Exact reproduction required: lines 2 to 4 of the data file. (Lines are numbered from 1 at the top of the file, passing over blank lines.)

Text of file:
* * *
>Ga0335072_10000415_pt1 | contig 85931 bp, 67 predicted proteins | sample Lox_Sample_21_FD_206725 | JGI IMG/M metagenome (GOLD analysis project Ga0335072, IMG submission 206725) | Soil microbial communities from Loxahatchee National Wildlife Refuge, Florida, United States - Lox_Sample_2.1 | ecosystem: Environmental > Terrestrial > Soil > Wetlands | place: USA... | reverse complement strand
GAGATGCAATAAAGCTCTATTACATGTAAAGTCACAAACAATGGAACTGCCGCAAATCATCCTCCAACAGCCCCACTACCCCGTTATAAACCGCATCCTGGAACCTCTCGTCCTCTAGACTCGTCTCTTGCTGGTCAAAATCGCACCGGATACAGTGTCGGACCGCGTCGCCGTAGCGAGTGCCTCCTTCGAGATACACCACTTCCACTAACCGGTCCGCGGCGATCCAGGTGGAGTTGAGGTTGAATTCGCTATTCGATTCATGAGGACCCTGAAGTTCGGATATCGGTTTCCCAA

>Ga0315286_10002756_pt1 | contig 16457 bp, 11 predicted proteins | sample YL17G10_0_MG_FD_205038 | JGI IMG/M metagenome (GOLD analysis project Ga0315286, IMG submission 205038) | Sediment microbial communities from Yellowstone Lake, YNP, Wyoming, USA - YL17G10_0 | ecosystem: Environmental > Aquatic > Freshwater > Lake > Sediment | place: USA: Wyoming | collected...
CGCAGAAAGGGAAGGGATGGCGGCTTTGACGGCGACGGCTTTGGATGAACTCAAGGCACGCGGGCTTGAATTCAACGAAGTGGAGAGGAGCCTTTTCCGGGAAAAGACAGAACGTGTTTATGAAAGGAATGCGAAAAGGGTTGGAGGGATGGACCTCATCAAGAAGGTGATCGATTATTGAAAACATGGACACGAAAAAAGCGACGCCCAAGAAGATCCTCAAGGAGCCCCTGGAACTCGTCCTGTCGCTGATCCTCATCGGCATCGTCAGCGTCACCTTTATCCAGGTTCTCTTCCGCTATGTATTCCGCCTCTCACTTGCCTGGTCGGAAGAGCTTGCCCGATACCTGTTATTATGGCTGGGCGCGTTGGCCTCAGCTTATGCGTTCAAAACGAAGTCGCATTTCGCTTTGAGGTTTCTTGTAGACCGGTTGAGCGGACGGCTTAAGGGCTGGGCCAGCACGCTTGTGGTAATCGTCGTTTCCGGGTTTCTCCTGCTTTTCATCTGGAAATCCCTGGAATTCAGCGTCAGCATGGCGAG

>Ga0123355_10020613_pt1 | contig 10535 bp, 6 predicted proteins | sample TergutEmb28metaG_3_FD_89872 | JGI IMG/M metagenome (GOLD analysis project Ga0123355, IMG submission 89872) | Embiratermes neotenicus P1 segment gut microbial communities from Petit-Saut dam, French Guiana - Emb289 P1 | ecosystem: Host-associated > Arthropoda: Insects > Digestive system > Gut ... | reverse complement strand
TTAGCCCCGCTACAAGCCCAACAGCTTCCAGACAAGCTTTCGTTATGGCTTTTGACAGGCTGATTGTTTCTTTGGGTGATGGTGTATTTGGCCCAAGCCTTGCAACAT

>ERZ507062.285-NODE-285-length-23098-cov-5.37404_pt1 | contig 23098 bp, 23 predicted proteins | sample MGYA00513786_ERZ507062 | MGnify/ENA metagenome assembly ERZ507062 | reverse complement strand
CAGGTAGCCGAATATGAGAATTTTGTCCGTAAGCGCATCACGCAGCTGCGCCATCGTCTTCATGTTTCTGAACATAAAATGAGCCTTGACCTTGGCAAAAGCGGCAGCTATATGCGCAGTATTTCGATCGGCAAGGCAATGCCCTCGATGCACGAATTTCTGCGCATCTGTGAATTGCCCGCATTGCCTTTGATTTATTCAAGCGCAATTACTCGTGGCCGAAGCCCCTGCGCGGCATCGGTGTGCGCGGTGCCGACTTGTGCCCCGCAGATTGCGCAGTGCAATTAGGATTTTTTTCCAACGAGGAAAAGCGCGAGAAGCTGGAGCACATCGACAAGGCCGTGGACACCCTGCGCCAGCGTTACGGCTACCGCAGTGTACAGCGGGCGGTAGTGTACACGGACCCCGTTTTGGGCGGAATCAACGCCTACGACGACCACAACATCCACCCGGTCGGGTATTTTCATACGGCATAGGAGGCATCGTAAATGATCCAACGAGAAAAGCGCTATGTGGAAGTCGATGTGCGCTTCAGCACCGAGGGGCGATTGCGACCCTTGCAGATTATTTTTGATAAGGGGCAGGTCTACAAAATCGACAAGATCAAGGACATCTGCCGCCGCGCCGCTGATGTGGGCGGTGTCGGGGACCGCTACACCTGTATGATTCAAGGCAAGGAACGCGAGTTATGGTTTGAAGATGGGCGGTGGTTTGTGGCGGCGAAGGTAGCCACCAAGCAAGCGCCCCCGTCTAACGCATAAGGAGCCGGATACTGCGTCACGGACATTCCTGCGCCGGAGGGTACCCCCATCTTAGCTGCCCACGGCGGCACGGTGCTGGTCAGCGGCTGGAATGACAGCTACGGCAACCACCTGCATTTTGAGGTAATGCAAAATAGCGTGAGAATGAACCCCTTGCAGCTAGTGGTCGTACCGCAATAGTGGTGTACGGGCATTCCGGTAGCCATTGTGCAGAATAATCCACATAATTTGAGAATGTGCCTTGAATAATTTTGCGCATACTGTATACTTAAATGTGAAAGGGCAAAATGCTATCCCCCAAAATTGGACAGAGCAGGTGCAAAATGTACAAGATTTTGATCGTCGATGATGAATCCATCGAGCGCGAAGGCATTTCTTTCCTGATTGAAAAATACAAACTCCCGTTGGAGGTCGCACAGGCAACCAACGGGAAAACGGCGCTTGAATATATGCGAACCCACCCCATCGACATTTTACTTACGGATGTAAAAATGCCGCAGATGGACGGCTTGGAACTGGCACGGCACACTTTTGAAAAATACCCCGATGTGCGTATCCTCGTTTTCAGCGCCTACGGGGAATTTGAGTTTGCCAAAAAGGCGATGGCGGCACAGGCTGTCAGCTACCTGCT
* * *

GAGATGCAATAAAGCTCTATTACATGTAAAGTCACAAACAATGGAACTGCCGCAAATCATCCTCCAACAGCCCCACTACCCCGTTATAAACCGCATCCTGGAACCTCTCGTCCTCTAGACTCGTCTCTTGCTGGTCAAAATCGCACCGGATACAGTGTCGGACCGCGTCGCCGTAGCGAGTGCCTCCTTCGAGATACACCACTTCCACTAACCGGTCCGCGGCGATCCAGGTGGAGTTGAGGTTGAATTCGCTATTCGATTCATGAGGACCCTGAAGTTCGGATATCGGTTTCCCAA

>Ga0315286_10002756_pt1 | contig 16457 bp, 11 predicted proteins | sample YL17G10_0_MG_FD_205038 | JGI IMG/M metagenome (GOLD analysis project Ga0315286, IMG submission 205038) | Sediment microbial communities from Yellowstone Lake, YNP, Wyoming, USA - YL17G10_0 | ecosystem: Environmental > Aquatic > Freshwater > Lake > Sediment | place: USA: Wyoming | collected...
CGCAGAAAGGGAAGGGATGGCGGCTTTGACGGCGACGGCTTTGGATGAACTCAAGGCACGCGGGCTTGAATTCAACGAAGTGGAGAGGAGCCTTTTCCGGGAAAAGACAGAACGTGTTTATGAAAGGAATGCGAAAAGGGTTGGAGGGATGGACCTCATCAAGAAGGTGATCGATTATTGAAAACATGGACACGAAAAAAGCGACGCCCAAGAAGATCCTCAAGGAGCCCCTGGAACTCGTCCTGTCGCTGATCCTCATCGGCATCGTCAGCGTCACCTTTATCCAGGTTCTCTTCCGCTATGTATTCCGCCTCTCACTTGCCTGGTCGGAAGAGCTTGCCCGATACCTGTTATTATGGCTGGGCGCGTTGGCCTCAGCTTATGCGTTCAAAACGAAGTCGCATTTCGCTTTGAGGTTTCTTGTAGACCGGTTGAGCGGACGGCTTAAGGGCTGGGCCAGCACGCTTGTGGTAATCGTCGTTTCCGGGTTTCTCCTGCTTTTCATCTGGAAATCCCTGGAATTCAGCGTCAGCATGGCGAG